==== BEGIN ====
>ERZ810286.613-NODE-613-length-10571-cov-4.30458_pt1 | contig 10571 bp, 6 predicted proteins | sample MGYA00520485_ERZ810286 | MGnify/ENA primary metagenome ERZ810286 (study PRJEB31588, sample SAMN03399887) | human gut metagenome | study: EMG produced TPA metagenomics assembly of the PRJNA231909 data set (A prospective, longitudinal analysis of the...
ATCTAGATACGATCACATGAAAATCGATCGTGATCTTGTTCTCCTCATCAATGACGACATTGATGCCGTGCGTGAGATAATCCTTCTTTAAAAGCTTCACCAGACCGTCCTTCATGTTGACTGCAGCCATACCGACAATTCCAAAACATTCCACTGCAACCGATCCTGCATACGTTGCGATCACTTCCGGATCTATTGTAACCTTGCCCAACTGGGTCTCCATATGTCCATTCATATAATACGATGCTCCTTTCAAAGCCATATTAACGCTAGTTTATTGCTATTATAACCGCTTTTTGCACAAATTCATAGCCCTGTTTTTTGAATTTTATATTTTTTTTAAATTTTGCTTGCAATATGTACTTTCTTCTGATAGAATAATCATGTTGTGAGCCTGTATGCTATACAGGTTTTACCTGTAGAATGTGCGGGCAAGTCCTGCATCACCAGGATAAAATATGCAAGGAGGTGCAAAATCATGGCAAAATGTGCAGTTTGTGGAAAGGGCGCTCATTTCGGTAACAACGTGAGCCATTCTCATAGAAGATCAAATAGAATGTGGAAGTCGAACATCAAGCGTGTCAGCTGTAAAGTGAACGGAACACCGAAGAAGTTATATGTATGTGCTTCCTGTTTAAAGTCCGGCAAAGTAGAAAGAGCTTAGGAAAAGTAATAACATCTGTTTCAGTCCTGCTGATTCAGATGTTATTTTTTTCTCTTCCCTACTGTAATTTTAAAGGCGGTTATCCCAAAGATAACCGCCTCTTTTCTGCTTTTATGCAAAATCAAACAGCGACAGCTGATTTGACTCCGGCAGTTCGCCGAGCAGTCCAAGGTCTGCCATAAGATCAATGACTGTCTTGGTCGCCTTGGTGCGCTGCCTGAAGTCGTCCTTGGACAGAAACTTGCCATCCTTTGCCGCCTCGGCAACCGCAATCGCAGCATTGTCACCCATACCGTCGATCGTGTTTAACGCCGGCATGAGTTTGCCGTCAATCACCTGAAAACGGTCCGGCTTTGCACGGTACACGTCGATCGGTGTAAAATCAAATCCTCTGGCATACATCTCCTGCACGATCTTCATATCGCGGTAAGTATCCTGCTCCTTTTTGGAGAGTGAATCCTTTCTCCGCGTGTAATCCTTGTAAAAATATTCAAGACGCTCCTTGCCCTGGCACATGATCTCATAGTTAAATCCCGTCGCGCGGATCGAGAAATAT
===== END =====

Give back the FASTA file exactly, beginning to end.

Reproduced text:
>ERZ810286.613-NODE-613-length-10571-cov-4.30458_pt1 | contig 10571 bp, 6 predicted proteins | sample MGYA00520485_ERZ810286 | MGnify/ENA primary metagenome ERZ810286 (study PRJEB31588, sample SAMN03399887) | human gut metagenome | study: EMG produced TPA metagenomics assembly of the PRJNA231909 data set (A prospective, longitudinal analysis of the...
ATCTAGATACGATCACATGAAAATCGATCGTGATCTTGTTCTCCTCATCAATGACGACATTGATGCCGTGCGTGAGATAATCCTTCTTTAAAAGCTTCACCAGACCGTCCTTCATGTTGACTGCAGCCATACCGACAATTCCAAAACATTCCACTGCAACCGATCCTGCATACGTTGCGATCACTTCCGGATCTATTGTAACCTTGCCCAACTGGGTCTCCATATGTCCATTCATATAATACGATGCTCCTTTCAAAGCCATATTAACGCTAGTTTATTGCTATTATAACCGCTTTTTGCACAAATTCATAGCCCTGTTTTTTGAATTTTATATTTTTTTTAAATTTTGCTTGCAATATGTACTTTCTTCTGATAGAATAATCATGTTGTGAGCCTGTATGCTATACAGGTTTTACCTGTAGAATGTGCGGGCAAGTCCTGCATCACCAGGATAAAATATGCAAGGAGGTGCAAAATCATGGCAAAATGTGCAGTTTGTGGAAAGGGCGCTCATTTCGGTAACAACGTGAGCCATTCTCATAGAAGATCAAATAGAATGTGGAAGTCGAACATCAAGCGTGTCAGCTGTAAAGTGAACGGAACACCGAAGAAGTTATATGTATGTGCTTCCTGTTTAAAGTCCGGCAAAGTAGAAAGAGCTTAGGAAAAGTAATAACATCTGTTTCAGTCCTGCTGATTCAGATGTTATTTTTTTCTCTTCCCTACTGTAATTTTAAAGGCGGTTATCCCAAAGATAACCGCCTCTTTTCTGCTTTTATGCAAAATCAAACAGCGACAGCTGATTTGACTCCGGCAGTTCGCCGAGCAGTCCAAGGTCTGCCATAAGATCAATGACTGTCTTGGTCGCCTTGGTGCGCTGCCTGAAGTCGTCCTTGGACAGAAACTTGCCATCCTTTGCCGCCTCGGCAACCGCAATCGCAGCATTGTCACCCATACCGTCGATCGTGTTTAACGCCGGCATGAGTTTGCCGTCAATCACCTGAAAACGGTCCGGCTTTGCACGGTACACGTCGATCGGTGTAAAATCAAATCCTCTGGCATACATCTCCTGCACGATCTTCATATCGCGGTAAGTATCCTGCTCCTTTTTGGAGAGTGAATCCTTTCTCCGCGTGTAATCCTTGTAAAAATATTCAAGACGCTCCTTGCCCTGGCACATGATCTCATAGTTAAATCCCGTCGCGCGGATCGAGAAATAT